A Project of Faithful Thinking IV

Christian Foundations for Faithful Thinking: Truth is Personal

If knowing is communion, then the other side of that is Truth is Personal. But this is not such a leap, after all, Jesus calls himself the Truth. St. Paul says of Christ, that “in Him are hid all the treasures of wisdom and knowledge.” Truth is absolute, because Truth is a Person: namely, Christ; or more broadly, the Holy Trinity.

But we are not used to this understanding. Ours is an inheritance from the Enlightenment, and for us, truth is exclusively propositional, intellectual. But this conception has led to the Cartesian problem of the split between mind and body. This semi-Gnosticism has made its way into modern Christianity as well. On the one hand there are the mainline liberal churches which boil Christianity down to a few main propositions–keeping them as vague and general as possible for the sake of ecumenism–which have no real connection to morals and ethics, aside from some nice slogans. For example, the Episcopal Church officially has no doctrine on sexuality. The concept of love for one another gets bandied about, but when it comes to what one does with one’s body, it doesn’t matter. On the other hand, in the more conservative evangelical world, there are, indeed, moral truths, but once again, these things are relegated to intellectual propositions and moral codes, for the most part.

But if Truth is Personal, then it is also Incarnational. If Jesus is the Truth in his Person, this has to mean that Truth is embodied. So in faithful Christian thinking there is no mind-body dualism. There are intellectual truths, to be sure, just as there are truths about one’s person and body. But these are not split, but are joined together in perfect union. So when Paul exhorts us to offer our bodies as living sacrifices, he calls this our “reasonable worship.”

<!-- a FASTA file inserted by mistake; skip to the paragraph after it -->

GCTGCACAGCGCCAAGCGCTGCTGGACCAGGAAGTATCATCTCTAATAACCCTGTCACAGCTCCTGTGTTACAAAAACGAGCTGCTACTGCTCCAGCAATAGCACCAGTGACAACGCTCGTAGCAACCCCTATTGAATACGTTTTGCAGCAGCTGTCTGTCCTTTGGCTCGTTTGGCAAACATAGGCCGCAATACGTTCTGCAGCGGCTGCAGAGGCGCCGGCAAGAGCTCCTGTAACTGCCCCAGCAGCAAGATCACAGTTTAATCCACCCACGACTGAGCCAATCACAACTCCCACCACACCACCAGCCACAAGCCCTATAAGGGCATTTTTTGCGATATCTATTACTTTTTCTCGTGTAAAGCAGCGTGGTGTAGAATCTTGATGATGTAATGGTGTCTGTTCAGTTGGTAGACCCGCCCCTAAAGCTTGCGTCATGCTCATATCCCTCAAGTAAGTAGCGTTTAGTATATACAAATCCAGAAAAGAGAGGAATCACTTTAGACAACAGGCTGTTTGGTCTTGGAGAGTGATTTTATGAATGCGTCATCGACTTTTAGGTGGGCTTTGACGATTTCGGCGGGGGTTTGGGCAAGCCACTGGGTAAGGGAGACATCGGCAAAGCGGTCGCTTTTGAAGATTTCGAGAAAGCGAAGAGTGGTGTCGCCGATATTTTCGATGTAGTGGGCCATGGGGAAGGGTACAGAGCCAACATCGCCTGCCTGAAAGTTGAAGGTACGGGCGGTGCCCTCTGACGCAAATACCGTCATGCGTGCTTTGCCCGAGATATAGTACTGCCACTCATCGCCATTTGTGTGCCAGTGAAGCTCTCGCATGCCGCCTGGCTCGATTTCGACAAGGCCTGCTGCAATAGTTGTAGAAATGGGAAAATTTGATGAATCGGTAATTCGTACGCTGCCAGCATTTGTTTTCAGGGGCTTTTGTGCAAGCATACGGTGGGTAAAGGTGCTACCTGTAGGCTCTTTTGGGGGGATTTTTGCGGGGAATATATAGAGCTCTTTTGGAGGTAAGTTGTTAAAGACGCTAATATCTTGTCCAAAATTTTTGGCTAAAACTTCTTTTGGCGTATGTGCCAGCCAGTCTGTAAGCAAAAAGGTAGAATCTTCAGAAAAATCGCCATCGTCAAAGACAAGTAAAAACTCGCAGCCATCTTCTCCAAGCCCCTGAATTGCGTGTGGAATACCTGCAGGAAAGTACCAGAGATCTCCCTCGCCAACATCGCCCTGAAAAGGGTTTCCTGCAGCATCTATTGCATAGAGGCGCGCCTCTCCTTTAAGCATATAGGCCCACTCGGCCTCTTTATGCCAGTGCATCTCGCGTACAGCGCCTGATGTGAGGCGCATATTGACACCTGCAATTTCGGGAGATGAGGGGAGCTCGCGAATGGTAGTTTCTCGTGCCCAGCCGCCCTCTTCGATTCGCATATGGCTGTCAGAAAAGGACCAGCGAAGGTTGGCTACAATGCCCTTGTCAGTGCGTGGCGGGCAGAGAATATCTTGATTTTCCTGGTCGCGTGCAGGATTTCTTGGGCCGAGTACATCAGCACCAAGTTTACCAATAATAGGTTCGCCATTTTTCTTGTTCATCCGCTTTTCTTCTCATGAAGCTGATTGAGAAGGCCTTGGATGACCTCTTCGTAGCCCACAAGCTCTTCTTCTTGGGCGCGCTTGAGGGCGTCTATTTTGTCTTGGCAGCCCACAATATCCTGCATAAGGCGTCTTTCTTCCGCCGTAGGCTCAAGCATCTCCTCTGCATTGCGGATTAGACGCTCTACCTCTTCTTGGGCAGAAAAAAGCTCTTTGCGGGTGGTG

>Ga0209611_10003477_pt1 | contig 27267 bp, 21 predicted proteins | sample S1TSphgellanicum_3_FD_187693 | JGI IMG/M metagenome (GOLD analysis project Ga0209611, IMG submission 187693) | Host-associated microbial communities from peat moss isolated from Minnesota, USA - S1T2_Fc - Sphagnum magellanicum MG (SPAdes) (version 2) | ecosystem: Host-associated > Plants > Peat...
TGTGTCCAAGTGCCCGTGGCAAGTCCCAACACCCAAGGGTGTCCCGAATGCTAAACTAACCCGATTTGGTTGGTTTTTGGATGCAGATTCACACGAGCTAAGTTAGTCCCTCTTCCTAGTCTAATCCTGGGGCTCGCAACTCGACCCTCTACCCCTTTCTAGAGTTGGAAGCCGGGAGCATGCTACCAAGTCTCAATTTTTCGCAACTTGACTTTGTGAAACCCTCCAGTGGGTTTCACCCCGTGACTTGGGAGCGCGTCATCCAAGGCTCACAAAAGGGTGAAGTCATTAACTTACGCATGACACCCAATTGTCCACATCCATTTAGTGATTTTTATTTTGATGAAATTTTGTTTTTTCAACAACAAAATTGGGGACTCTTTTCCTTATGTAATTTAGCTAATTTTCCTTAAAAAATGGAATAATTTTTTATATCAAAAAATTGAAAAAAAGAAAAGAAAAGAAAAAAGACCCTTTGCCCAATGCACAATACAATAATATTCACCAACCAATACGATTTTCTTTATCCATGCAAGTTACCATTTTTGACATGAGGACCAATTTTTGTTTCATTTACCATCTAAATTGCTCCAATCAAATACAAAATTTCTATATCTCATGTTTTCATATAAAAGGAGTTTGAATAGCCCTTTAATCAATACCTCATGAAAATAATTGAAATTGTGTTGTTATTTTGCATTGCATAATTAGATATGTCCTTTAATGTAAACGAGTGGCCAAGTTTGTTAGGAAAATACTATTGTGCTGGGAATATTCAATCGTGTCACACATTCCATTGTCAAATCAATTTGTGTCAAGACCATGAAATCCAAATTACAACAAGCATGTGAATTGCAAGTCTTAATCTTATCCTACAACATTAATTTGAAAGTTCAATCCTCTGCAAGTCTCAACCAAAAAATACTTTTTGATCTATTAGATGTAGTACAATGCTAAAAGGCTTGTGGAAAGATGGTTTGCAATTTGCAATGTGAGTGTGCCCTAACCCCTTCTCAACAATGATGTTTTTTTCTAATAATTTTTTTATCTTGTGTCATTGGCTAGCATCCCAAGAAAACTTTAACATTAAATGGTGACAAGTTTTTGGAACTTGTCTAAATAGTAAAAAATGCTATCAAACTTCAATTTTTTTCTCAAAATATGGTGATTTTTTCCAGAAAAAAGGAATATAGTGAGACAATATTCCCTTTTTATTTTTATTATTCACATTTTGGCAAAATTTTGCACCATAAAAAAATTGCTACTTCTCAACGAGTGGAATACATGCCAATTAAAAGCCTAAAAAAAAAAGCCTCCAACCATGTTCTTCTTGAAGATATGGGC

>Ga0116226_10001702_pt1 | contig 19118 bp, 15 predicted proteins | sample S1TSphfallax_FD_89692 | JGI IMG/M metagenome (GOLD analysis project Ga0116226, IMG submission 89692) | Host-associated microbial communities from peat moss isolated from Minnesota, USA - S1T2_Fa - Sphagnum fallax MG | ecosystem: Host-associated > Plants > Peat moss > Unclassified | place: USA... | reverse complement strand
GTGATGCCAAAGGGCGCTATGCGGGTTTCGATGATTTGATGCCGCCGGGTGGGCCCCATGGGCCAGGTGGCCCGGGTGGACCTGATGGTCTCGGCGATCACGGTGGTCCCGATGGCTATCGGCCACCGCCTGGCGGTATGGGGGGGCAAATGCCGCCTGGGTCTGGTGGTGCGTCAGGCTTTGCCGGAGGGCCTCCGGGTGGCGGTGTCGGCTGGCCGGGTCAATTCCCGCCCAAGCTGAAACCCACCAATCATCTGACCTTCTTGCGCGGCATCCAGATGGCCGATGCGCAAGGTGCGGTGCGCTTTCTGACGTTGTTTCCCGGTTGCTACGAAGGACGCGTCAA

Precisely because of this embodied nature of Truth, as Christians understand it, the Truth is freedom. And we shall know the Truth and the Truth shall set us free; for freedom Christ has set us free. This is not always the case when insistence is made the Truth is essentially propositional. The difficulties here is that reason’s rules often bind in logical necessity that do not allow for embodiment. Indeed, this is the trap of the Law from which we have been sprung. One can reason oneself into extreme ethical dilemmas, which a fuller Christian perspective on Truth would resolve.

Take for example, the arguments for pacificism. They are extremely persuasive on rational grounds, because they subscribe to principle which necessitate certain conclusions. But they also fail to embody themselves in concrete situations. From a few simple premises, for example (one should not kill or resist violence; God is completely sovereign; one cannot know the future), it is possible to argue that one should not kill or attack a murdering rapist who has a knife to the throat of your infant daughter and is about to rape your wife. The answer that one’s bonds of love to family demands protecting their physical, emotional and spiritual welfare is often dismissed as viewing the situation emotionally and not from rational principles. But the fact of the matter is, viewing it with reason and emotion, with the concomitant considerations for potential bodily harm, is a more embodied way of understanding the situation, and is closer to the Truth that came down and was born of a Virgin.